An alleged Yemeni security forces strike or US airstrike reportedly struck two vehicles in Al Ajasher between Sa’ada and Jawf province. Multiple sources reported the alleged air strike took place in the afternoon of January 15th 2010. Initially sources reported that up to seven alleged AQAP militants had been killed in the strike. However later sources disagreed on belligerents being killed, with an AQAP source stating that militants were only injured. No civilian harm was reported.
Al- Arabiya reported: “Two cars carrying eight dangerous Al Qaeda members were hit in an area between Saada and Al-Jawf,” the source said, adding, “Perhaps two survived and managed to escape.”
Al-Arabiya named Ayed al-Shabwani and Abdullah Hadi al-Tais as being killed in the incident. Almotamar added the names of Ammar Ubada Al-Waili and Saleh Al-Tais as hit in the strike but Al- Arabiya quoted a Yemeni security source who said that Ammar and Saleh survived the strikes.
Critical threats journalists also named Abu Ayman al Masri as being killed in the alleged strike however Jamestown later reported he had survived and later been arrested in August 2010: “Kuwaiti daily recently published a transcript of the interrogation of Shaykh Ibrahim Muhammad Salih al-Banna (a.k.a. Abu Ayman al-Masri), the Egyptian former intelligence chief of Al Qaeda in the Arabian Peninsula (AQAP) who was arrested in early August (al-Jarida, November 4; almethaq.net, August 16).”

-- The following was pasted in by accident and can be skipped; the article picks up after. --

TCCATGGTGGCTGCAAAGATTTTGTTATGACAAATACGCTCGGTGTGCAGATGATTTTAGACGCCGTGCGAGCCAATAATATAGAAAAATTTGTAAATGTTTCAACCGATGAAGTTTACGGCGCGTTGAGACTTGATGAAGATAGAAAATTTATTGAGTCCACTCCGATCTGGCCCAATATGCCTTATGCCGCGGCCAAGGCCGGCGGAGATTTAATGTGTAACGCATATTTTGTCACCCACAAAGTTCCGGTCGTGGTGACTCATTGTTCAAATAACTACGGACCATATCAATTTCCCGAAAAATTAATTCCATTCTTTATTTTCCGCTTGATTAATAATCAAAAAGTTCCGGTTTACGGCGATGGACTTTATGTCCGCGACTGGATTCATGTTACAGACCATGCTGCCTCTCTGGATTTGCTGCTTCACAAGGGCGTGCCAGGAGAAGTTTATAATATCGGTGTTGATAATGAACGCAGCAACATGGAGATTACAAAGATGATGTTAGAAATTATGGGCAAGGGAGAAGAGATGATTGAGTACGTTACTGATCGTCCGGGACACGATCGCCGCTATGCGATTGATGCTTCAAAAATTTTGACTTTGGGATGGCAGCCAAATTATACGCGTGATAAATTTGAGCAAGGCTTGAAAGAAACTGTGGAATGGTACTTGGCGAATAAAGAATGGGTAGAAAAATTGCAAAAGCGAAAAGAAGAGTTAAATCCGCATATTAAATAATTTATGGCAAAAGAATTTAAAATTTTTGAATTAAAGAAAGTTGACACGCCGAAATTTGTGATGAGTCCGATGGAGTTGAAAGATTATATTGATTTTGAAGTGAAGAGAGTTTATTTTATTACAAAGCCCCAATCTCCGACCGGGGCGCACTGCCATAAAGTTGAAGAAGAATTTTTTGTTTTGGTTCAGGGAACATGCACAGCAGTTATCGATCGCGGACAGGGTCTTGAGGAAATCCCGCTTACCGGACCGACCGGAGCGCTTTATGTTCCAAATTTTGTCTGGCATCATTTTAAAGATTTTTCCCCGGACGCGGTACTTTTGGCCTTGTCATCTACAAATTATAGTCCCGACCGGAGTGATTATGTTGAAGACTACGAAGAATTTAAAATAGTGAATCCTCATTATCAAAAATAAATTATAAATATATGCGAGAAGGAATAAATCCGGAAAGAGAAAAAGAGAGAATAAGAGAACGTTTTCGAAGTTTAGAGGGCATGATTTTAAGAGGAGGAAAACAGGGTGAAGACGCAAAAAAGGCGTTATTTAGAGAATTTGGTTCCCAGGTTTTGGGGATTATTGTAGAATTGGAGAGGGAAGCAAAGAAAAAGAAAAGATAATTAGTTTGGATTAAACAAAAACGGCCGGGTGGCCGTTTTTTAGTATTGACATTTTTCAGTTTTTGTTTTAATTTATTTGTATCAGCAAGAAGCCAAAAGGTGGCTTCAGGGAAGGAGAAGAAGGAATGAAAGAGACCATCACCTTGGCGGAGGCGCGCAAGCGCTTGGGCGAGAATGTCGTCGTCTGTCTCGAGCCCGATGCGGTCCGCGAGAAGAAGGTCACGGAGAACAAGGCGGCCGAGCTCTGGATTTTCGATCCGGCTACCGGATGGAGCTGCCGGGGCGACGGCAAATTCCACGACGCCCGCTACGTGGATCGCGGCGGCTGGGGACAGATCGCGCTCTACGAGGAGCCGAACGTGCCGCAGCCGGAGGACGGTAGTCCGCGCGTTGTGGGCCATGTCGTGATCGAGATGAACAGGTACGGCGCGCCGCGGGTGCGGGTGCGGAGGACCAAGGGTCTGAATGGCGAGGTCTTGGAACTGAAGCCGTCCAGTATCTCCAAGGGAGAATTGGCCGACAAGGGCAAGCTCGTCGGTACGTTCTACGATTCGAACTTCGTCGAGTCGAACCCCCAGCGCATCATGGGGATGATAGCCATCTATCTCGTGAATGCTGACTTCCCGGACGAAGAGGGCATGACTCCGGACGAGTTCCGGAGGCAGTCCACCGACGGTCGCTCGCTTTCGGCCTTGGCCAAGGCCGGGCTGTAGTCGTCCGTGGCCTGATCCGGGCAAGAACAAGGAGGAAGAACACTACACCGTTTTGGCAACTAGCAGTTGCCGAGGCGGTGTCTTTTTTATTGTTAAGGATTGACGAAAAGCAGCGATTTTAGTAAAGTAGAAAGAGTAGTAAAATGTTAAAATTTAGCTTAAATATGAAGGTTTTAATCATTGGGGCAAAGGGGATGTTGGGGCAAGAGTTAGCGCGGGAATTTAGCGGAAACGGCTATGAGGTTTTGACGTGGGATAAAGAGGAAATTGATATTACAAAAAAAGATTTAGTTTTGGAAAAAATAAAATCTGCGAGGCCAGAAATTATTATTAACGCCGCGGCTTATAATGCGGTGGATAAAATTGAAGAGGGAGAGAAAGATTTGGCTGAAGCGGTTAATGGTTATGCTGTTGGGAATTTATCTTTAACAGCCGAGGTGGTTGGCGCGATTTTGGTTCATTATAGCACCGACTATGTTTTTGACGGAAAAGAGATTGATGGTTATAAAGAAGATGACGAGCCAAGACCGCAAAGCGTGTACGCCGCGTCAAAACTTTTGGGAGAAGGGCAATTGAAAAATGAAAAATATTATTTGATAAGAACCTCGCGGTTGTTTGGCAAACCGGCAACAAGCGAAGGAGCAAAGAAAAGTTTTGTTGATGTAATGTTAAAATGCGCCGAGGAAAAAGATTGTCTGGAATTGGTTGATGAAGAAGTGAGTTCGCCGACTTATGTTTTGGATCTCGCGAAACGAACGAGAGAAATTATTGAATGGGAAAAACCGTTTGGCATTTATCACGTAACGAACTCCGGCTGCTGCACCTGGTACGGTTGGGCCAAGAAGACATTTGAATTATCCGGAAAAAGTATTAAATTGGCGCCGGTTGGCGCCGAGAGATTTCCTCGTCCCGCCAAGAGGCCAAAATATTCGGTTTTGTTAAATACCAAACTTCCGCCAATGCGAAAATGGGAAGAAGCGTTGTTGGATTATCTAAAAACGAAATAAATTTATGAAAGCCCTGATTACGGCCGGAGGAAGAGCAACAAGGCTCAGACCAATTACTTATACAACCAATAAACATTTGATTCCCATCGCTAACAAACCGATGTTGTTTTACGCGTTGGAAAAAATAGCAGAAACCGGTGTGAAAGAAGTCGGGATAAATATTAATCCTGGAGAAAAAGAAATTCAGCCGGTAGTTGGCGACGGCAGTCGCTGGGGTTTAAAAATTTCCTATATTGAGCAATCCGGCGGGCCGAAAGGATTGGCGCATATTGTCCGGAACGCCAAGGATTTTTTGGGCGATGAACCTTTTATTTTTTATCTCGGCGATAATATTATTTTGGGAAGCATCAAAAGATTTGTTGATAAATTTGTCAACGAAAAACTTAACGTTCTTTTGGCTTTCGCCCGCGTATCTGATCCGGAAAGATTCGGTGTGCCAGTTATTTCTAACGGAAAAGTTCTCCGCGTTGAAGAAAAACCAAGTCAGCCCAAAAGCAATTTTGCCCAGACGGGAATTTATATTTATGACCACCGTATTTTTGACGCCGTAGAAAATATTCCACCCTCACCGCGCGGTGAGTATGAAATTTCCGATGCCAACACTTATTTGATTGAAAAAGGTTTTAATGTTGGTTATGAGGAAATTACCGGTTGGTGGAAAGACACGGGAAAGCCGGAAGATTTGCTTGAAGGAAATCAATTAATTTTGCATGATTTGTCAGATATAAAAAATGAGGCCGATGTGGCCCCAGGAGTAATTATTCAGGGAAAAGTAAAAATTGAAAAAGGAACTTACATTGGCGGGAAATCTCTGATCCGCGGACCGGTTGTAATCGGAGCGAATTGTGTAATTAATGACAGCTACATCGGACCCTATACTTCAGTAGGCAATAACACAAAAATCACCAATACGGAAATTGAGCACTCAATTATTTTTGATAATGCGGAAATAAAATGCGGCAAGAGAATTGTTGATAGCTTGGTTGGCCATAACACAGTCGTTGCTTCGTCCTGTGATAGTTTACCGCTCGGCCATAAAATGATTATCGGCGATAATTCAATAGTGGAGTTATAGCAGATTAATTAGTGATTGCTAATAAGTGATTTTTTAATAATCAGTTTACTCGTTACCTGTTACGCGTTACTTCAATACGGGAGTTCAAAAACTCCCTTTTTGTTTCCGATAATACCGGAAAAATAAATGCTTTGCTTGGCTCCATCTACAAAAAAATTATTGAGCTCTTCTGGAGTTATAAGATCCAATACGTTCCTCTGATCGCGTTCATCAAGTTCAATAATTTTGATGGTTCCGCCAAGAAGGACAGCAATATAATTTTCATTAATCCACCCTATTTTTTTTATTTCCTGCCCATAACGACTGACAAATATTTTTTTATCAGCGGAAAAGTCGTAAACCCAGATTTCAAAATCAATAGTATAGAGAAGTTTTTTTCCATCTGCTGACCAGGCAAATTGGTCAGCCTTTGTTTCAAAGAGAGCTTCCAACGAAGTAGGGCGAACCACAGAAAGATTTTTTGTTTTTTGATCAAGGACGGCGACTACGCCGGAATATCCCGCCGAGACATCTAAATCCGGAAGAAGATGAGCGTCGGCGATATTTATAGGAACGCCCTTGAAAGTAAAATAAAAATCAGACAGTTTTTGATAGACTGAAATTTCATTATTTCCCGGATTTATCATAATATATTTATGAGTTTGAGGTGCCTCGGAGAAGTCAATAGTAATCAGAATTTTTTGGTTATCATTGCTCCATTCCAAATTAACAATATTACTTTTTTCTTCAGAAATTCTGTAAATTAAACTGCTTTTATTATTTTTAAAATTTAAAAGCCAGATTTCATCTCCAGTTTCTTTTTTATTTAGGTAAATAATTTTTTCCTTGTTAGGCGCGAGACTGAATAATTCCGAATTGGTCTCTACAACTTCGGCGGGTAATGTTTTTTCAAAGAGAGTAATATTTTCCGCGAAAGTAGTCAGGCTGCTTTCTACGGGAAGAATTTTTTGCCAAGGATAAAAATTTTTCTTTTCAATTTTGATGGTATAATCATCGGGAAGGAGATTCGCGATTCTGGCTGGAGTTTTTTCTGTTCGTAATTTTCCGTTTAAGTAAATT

Initial sources also named Qassem Al-Rimi as being killed in the alleged strike however it was later reported by multiple sources that he also survived.
Multiple sources corroborated that the named belligerents were high profile men in the Al Qaeda network however Reuters reported that the Yemeni branch of Al Qaeda denied that any of their men had been killed in the alleged strike: ‘”The latest of these claims is that it killed six of them between the provinces of al-Jawf and Saada. We assure our Muslim nation that none of the Mujahideen were killed in that strike, but some have suffered mild injuries.”’ Given this, the number of belligerents reported to have been killed is between 0-7.
The Novak blog added “AQAP alleged the Yemeni government was engaged in a propaganda campaign to deceive the United States in order to justify increased counter-terror funding from the US and other Western nations.”
Involvement of the US has been questioned in multiple sources. The NYtimes reported: “It was not clear whether the airstrike was carried out with help or coordination from the United States, which has provided firepower and intelligence for some recent raids on Al Qaeda’s Yemen-based affiliate.” The source added context that the US involvement in Yemen had been complicated due to “the specter of American intervention arouses anger in Yemen and has been used by Al Qaeda to recruit new members.” The Long War Journal reported that: “Intelligence officials contacted by The Long War Journal would not comment on the strike.” Given the precision nature of the strike on two moving vehicles, and the limitations of the Yemeni air force, it seems unlikely that the Yemeni air force carried out the strikes.
The incident occured at approximately 2:30 pm local time.
Sources (18) [ collapse]
Reports of the incident mention the area of Al Ajashar (الاجاشر), for which the generic coordinates are: 17.183333, 44.800000. Due to limited satellite imagery and information available to Airwars, we were unable to verify the location further.